Justice Thomas calls out the majority for having a gross misunderstanding of the 14th Amendment. He writes, in part:

“[T]he majority clearly uses equal protection only to shore up its substantive due process analysis, an analysis both based on an imaginary constitutional protection and revisionist view of our history and tradition.”

He’s the scholar, but I think the first part of the 14th Amendment is exquisitely written, crystal clear and has no imaginary aspect to it. I always thought that the First, Fourth and 14th Amendments ended the marriage-equality debate smartly and made all established laws against it textbook definitions of unconstitutional.

Unsurprisingly, Justice Thomas sees no similarities between his pro–“traditional marriage” stance and the anti-miscegenation laws struck down by Loving v. Virginia: “Laws defining marriage as between one man and one woman do not share this sordid history.”

He and I do agree that bit of America’s past is indeed sordid. But I think they do share the exact same history.

What if Ms. Guffey had been a clerk when mixed-race marriages became legal and she resigned over that? Would I still respect her decision? I would pity her miserable ignorance, but I would have respected the fact that she came in through the front door with her bigotry and understood that acting on it while on the job had no place as a government employee.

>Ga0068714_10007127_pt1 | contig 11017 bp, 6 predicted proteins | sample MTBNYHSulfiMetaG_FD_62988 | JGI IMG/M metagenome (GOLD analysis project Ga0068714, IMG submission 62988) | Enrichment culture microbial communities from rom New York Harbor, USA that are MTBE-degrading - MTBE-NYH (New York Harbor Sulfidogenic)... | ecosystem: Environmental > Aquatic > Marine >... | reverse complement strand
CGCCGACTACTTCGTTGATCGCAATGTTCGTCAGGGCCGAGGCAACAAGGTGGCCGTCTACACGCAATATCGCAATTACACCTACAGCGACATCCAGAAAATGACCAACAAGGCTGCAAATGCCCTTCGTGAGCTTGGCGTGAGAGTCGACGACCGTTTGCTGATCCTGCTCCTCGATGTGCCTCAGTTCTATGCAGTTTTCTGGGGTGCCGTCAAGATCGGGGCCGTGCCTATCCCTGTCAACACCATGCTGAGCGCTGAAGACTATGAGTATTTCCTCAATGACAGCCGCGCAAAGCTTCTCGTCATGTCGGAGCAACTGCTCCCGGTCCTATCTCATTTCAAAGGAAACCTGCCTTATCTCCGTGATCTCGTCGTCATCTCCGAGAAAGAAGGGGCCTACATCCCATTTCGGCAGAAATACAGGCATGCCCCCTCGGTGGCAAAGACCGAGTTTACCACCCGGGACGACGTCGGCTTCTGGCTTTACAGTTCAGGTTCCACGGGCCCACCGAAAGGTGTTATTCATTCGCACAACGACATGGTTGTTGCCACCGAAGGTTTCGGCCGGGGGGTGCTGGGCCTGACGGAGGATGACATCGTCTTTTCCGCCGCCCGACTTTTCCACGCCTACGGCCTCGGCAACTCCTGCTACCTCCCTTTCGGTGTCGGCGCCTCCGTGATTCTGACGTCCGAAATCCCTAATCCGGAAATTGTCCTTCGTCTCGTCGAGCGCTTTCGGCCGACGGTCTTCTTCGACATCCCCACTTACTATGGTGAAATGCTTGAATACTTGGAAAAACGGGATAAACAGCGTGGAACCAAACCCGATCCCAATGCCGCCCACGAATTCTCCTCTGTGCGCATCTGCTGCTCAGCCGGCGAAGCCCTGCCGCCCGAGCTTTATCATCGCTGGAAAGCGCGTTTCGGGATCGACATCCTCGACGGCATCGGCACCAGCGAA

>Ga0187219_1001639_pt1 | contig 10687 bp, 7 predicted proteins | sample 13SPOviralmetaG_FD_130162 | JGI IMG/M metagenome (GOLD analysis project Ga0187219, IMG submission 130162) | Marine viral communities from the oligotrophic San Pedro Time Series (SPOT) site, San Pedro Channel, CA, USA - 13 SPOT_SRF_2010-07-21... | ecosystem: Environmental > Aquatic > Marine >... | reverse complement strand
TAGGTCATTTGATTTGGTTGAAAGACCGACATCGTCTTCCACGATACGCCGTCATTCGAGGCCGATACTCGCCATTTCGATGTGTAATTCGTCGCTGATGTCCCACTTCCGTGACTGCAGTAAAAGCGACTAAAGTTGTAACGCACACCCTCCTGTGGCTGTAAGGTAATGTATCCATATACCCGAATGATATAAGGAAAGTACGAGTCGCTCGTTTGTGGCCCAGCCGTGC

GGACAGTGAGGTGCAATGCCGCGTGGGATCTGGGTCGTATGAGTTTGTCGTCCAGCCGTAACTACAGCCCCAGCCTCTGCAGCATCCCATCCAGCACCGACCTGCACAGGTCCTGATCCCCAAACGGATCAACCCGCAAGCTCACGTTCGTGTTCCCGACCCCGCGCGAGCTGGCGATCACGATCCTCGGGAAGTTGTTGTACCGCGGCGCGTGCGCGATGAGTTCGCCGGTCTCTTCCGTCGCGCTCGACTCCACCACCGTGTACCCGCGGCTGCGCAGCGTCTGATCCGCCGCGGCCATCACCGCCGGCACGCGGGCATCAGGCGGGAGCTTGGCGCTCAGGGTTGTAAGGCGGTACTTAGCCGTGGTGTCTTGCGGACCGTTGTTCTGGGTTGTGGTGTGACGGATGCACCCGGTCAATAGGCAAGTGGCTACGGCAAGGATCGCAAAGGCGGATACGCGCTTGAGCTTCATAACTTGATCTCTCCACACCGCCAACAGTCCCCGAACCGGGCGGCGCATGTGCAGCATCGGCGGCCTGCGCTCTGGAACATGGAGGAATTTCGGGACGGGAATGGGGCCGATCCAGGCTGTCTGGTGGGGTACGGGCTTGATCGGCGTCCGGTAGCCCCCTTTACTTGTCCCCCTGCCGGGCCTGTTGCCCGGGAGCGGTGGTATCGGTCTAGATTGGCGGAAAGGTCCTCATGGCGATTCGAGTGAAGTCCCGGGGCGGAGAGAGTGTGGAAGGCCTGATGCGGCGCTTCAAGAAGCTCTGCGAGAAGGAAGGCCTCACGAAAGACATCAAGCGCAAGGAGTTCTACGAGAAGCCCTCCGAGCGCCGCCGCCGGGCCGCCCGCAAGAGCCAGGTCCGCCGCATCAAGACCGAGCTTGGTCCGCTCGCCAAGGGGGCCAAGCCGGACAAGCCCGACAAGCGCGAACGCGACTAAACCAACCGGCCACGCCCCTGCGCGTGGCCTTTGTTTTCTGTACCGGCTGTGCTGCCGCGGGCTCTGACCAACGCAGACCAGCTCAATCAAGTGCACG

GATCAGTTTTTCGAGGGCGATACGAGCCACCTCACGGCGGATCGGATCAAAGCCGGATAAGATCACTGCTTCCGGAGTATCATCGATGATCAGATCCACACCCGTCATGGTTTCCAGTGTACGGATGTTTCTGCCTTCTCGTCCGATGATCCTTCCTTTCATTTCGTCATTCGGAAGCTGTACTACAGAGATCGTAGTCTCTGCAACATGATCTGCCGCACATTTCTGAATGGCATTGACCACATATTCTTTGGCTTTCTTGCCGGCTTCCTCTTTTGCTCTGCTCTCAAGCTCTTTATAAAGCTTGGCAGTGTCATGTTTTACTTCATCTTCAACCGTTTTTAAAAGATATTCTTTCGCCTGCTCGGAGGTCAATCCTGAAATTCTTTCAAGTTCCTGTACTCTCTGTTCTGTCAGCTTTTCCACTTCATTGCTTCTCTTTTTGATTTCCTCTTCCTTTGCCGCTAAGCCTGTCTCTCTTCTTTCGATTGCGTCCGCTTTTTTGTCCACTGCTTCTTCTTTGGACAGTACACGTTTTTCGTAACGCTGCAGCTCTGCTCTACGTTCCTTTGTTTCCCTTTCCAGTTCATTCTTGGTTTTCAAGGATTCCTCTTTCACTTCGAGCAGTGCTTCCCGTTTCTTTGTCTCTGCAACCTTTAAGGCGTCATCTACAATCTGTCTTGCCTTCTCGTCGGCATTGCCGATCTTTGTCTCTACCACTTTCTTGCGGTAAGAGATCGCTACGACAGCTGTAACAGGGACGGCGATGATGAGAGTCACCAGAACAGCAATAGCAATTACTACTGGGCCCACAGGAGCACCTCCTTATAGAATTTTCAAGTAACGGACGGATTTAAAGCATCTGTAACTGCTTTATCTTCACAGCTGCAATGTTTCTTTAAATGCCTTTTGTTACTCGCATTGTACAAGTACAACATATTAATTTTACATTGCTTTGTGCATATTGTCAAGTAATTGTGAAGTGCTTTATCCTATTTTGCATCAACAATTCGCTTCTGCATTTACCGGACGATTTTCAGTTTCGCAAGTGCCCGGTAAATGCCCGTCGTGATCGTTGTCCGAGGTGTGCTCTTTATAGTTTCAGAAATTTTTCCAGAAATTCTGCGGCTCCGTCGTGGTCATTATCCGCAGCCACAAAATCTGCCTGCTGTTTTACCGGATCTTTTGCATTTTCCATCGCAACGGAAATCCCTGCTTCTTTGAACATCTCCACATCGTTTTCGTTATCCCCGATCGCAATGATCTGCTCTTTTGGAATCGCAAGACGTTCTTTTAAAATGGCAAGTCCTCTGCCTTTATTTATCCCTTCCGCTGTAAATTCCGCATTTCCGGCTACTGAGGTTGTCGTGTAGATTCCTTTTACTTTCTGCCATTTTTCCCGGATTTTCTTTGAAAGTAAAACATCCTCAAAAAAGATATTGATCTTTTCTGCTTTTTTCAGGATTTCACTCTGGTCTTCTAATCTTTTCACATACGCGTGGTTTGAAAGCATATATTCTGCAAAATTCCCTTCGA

I am hoping that, in time, Obergefell v. Hodges will be seen in the same way as Loving v. Virginia — inevitable and a sign of social evolution in America.

I bet two people of the same sex who want to get married don’t think they are going to have a “gay wedding.” By wanting to get married in the first place, they show their dedication both to each other and to tradition. Wanting to get married is a freakin’ billboard for normality and inclusion.

I wish the “You lost! Deal with it!” talk would stop. I can understand where it comes from but it doesn’t make anything better.

There were no losers, in my opinion. To those who disagree with same-sex marriage because it offends their faith, I would say your beliefs are still yours to have. The wisdom, peace and clarity that faith has allowed you to have are still intact. No word of any religious text has been changed or its power reduced. There is a lot of room in America; it allows all to move freely.

All the wedding photographs popping up on the Internet should be enough to convince anyone that this was a great decision. Take Jack Evans and George Harris, for example — together for 54 years, in Texas of all places, finally able to get hitched.